(This is the first in a series of memorable moments in the 63-year history of Martinsville Speedway. This TUMS moment, as remembered by Dale Inman, focuses on the 1969 spring event won by Richard Petty).
RICHARD PETTY NEEDED RELIEF HELP, LATE-RACE RALLY FOR 1969 WIN
MARTINSVILLE, Va. (Oct. 8, 2010) – Retired crew chief and 2011 NASCAR Hall of Fame inductee nominee Dale Inman says all of Richard Petty’s 15 Martinsville Speedway victories are memorable, but it’s the 1969 win on the NASCAR Sprint Cup Series’ shortest track that stands out in his mind.
NOTE: TUMS is the sponsor of the TUMS Fast Relief 500, the sixth race in the Chase for the Sprint Cup, at Martinsville Speedway on Oct. 24.
Petty drove a Ford that year and in the April 27 race NASCAR’s winningest driver needed relief. In fact, Petty said he almost passed out once during the event. James Hylton stepped in and piloted the No. 43 from lap 399 until lap 447.
“James tore both front fenders off the car and got us behind,” Inman recalled. “We had to put Richard back in the car, and we won that race.”
Petty’s victory in the 1969 Virginia 500 was his first in nearly three months. He led four times for 65 laps, including the final 39, in the 500-lap race. David Pearson, with Cale Yarborough driving in relief, finished second, three seconds behind Petty.
“It was always big going up there because of the success we had and that grandfather clock they had as the trophy,” said Inman, who traveled to Martinsville with Lee Petty when the track was dirt. “You always wanted to win the clock.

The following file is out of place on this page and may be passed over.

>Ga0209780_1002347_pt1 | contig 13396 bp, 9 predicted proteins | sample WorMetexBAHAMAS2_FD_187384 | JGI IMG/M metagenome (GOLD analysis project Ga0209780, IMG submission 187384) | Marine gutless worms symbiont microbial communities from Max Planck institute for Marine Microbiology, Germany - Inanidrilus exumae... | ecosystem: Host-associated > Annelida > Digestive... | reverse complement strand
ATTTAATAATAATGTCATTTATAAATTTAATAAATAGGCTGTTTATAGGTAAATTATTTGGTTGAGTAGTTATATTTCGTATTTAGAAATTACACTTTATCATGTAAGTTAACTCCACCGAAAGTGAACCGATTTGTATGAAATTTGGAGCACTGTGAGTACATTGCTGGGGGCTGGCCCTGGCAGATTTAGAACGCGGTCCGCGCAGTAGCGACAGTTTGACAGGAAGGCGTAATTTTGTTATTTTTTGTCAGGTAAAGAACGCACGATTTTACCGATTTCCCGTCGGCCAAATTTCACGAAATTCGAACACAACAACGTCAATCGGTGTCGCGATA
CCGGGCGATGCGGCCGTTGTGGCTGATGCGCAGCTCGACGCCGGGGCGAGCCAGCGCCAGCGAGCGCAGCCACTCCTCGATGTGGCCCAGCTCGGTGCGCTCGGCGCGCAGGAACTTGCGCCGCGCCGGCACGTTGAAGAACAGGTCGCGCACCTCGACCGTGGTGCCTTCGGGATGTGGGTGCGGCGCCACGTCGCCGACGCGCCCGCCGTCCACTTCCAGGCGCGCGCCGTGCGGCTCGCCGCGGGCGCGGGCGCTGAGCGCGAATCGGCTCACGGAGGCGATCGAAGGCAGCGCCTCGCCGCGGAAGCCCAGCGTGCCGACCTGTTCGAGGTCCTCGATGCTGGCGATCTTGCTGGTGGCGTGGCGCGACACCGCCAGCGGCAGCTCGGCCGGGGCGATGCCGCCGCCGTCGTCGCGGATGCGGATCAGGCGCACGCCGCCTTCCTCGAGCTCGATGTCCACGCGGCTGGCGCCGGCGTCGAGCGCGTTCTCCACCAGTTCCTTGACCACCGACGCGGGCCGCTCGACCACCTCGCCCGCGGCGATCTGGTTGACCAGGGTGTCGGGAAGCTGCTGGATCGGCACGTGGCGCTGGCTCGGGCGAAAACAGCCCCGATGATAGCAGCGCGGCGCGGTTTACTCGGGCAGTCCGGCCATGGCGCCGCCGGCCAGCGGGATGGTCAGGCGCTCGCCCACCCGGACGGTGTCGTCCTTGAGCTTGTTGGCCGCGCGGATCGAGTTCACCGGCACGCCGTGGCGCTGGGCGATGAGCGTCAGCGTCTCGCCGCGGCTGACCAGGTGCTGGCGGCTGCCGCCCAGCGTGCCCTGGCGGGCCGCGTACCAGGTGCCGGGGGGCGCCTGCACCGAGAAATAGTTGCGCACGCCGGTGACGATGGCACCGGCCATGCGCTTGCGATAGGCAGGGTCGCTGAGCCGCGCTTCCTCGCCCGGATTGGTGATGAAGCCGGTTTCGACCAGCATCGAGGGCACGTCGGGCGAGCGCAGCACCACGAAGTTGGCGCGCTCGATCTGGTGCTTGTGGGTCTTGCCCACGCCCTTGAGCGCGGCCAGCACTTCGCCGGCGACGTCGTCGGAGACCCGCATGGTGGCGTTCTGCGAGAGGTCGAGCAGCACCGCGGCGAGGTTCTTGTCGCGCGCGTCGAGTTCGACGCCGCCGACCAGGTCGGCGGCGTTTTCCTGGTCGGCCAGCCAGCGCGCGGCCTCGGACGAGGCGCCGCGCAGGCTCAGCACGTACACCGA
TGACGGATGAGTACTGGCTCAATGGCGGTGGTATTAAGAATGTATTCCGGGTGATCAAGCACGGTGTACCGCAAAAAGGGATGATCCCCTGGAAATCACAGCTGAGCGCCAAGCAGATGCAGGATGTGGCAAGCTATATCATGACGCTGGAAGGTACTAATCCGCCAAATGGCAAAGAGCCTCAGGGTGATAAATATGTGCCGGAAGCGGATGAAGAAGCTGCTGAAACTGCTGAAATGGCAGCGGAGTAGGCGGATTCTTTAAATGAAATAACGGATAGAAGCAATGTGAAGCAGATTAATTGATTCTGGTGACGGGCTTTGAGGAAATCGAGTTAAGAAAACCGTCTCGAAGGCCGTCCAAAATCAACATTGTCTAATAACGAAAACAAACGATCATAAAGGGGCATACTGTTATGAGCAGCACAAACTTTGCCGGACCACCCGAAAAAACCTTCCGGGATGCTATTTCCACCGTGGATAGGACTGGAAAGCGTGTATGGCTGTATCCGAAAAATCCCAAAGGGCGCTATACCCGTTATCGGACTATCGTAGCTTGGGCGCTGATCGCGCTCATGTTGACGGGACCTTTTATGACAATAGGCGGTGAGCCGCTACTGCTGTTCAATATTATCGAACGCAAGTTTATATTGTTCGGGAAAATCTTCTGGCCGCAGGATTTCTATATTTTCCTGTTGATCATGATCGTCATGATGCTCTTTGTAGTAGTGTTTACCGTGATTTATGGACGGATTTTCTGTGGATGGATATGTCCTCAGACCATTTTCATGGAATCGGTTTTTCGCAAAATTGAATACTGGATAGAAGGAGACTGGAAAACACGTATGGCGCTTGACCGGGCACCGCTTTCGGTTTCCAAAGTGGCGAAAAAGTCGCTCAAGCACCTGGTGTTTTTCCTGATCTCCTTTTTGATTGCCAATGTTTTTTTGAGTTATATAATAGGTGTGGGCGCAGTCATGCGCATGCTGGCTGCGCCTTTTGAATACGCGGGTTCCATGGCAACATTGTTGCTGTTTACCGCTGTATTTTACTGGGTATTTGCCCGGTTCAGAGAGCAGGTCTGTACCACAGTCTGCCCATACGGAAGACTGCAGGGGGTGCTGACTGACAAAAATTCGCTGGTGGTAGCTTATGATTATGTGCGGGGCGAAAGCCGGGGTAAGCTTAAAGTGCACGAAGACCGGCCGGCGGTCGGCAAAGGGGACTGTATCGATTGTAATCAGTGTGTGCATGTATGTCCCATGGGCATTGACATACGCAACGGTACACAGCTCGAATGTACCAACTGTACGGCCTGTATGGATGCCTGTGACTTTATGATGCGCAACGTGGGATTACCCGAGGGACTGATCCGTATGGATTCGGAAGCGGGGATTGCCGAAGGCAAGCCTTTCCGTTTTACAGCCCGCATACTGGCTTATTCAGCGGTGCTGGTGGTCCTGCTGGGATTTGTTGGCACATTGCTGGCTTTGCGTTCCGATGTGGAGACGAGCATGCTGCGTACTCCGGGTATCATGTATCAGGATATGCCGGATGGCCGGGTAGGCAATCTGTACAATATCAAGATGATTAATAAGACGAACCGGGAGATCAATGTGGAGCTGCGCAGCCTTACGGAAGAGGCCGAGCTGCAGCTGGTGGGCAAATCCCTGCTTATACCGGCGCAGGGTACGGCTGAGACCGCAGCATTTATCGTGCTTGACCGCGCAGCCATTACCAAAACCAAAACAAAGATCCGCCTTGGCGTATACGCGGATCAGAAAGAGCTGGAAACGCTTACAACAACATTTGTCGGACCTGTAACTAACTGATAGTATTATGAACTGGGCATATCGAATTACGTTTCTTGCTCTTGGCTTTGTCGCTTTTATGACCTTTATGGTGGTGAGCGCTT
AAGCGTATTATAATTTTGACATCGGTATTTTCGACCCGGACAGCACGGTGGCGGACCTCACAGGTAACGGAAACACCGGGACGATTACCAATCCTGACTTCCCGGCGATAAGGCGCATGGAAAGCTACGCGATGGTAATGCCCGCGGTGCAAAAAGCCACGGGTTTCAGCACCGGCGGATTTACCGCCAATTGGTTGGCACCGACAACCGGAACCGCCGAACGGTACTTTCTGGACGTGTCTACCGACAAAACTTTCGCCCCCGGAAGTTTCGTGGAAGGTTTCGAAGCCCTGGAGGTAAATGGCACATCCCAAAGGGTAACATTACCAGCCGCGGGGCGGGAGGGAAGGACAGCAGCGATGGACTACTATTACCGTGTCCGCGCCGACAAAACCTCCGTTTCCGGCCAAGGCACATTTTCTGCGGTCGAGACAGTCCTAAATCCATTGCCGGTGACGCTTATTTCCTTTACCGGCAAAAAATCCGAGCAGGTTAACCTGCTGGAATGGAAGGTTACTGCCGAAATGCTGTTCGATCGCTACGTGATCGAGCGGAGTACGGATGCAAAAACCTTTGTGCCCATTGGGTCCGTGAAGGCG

“Martinsville was always tough. Back then, one of the big things was to protect your brakes and keep grease circulating in the rear ends. They’re not that big of an issue now because they’ve come so far. A lot of that stuff is about bullet proof now. Now, the big thing is to keep your nose clean and keep the fenders on the car.
“Richard won so many races there [the most of any NASCAR Sprint Cup driver] that people would always tell us they bet we would be glad to get back to Martinsville. However, it was always a challenge there because it was so tough on brakes, wheel bearings and the rear end.”
Inman noted the half-mile track was only about 50 miles from their Randleman, N.C., home, so the Martinsville race was always “like a family gathering”. In fact, before NASCAR began requiring the cars to remain in the garage after the teams arrived, Inman said they would practice on Friday, take the race car home, work on it that night, and then return to the track with it on Saturday.
“My wife Mary and our kids would come up on race day with Lynda and Richard in the station wagon,” Inman said. “They would have food in the trunk of the car and we’d eat out of the trunk. The last time I ate out of the trunk of a car was at Martinsville with Leonard Wood and his wife. I remember it was after a race and it was just me and the two of them. Always think of that when I go to Martinsville.”
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